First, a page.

India Reacts To Death Of Adopted Toddler In Richardson

News of the investigation is a top story in India.

By Jill AmentOctober 25, 2017 12:56 pm|

The body of a missing three-year-old girl in a Dallas suburb –  found in a culvert over the weekend – has been identified. Sherin Mathews had been missing since October 7. The girl’s father – now in police custody – originally said she had gone missing after he left her in alley outside his home early one morning, as punishment for not drinking her milk.

Then the father changed his statement, saying the girl choked on her milk, and while he physically assisted her, she died. He says he then removed her body from the family’s home. The father’s been arrested. Right now he’s charged with injury to a child, but the investigation continues.

The story has sent shockwaves through the community of Richardson, Texas. The case is front page news in India, the country from which the little girl was adopted.

Ayesha Perera, the Delhi editor of BBC India, says there is a lot of shock and outrage in India.

“I think the case itself is so unusual that people have been following it with great interest,” she says. “So we’ve seen newspapers and television and also some digital media websites cover the case very, very closely. And we’ve even seen the Indian government getting involved, with the Ministry of External Affairs saying they were asking for status updates on the case.”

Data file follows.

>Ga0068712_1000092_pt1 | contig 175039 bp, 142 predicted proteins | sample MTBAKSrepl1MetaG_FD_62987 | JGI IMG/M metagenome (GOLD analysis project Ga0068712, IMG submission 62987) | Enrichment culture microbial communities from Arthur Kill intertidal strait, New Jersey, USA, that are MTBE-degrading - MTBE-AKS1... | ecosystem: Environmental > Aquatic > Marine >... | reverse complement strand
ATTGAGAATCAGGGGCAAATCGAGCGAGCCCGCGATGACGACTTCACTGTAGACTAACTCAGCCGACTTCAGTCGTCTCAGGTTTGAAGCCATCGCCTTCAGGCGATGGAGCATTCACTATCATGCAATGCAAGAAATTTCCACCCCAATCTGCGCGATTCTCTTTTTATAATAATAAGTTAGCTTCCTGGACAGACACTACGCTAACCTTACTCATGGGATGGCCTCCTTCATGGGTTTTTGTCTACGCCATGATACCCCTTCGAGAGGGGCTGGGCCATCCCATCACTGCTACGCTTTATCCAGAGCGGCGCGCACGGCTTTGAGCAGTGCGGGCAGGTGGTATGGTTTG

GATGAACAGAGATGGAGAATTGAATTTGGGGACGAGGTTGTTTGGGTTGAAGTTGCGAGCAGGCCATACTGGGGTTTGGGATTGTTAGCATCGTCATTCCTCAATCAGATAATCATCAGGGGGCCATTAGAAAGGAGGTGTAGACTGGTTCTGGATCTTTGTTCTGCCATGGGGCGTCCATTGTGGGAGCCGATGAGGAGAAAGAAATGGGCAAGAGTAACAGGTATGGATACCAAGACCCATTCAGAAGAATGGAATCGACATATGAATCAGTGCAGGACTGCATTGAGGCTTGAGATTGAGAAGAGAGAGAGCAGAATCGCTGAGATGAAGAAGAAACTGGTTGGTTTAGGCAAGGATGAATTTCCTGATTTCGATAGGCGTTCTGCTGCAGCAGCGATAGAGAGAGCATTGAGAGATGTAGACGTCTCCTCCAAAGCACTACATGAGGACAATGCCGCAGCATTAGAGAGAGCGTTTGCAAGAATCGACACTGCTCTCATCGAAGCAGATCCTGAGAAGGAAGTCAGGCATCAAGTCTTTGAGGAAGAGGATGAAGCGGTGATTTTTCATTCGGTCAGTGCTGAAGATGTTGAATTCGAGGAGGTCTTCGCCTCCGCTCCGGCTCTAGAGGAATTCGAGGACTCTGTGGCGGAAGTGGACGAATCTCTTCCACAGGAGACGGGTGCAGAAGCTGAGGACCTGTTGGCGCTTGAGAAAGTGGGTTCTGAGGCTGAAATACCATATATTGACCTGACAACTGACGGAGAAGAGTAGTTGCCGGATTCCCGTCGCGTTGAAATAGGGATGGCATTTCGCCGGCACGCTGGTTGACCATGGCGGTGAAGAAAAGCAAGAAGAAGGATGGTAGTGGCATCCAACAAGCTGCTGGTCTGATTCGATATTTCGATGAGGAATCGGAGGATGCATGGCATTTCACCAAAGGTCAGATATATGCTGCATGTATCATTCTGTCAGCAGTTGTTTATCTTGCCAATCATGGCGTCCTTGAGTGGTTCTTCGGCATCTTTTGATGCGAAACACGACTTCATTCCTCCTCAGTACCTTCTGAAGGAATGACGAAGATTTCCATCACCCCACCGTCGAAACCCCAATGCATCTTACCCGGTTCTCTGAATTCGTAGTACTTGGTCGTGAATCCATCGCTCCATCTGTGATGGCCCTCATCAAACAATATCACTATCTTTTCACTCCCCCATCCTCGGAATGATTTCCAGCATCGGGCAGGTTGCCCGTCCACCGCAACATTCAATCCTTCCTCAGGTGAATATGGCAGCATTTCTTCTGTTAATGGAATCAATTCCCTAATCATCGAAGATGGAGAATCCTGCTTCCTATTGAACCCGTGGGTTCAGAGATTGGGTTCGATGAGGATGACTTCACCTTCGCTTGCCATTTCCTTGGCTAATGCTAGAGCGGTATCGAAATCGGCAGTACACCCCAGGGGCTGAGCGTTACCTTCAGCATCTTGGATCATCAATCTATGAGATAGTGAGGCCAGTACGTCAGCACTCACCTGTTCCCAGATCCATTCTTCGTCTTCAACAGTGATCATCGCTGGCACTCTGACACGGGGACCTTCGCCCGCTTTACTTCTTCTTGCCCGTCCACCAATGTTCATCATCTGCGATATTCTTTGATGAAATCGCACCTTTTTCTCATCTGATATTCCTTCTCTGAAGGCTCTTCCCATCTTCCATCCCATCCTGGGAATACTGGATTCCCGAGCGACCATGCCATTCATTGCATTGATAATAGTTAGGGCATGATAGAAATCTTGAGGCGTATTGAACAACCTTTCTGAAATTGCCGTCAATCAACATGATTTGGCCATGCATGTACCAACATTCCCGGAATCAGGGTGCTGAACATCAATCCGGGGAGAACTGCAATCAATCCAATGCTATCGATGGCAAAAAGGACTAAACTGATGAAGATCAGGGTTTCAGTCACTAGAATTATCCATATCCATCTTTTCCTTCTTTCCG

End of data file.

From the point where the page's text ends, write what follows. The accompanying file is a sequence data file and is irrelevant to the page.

India’s Central Adoption Resource Authority was set up in 2003 to monitor and regulate adoptions, even after the children are taken out of the country.

“Speaking to officials there, they’re basically going on record saying that this is very difficult to do and in a lot of the cases this doesn’t really happen,” she says. “There is no real follow-up with the organizations that facilitate adoptions.”

Perera says that in India, the media is supportive of how police in Richardson have handled the case.

“A lot of people have been saying that it’s actually very impressive the way Texas police have been following up this case, and have not believed the father’s story from the outset, and they went ahead and searched for the child,” she says. “There has actually been quite a popular sentiment that has been expressed on social media which says, ‘Well, it’s very difficult to say if Indian police would have done this much in a case like this.’ So I think there is generally a feeling that the investigation there- people are doing over and above what they should be doing at this point. And I think there is a sense that this little girl will get justice, but definitely there has been a larger concern about, you know, how easy it is to adopt children from India and what checks and balances, if any, are there.”

 

Written by Jen Rice.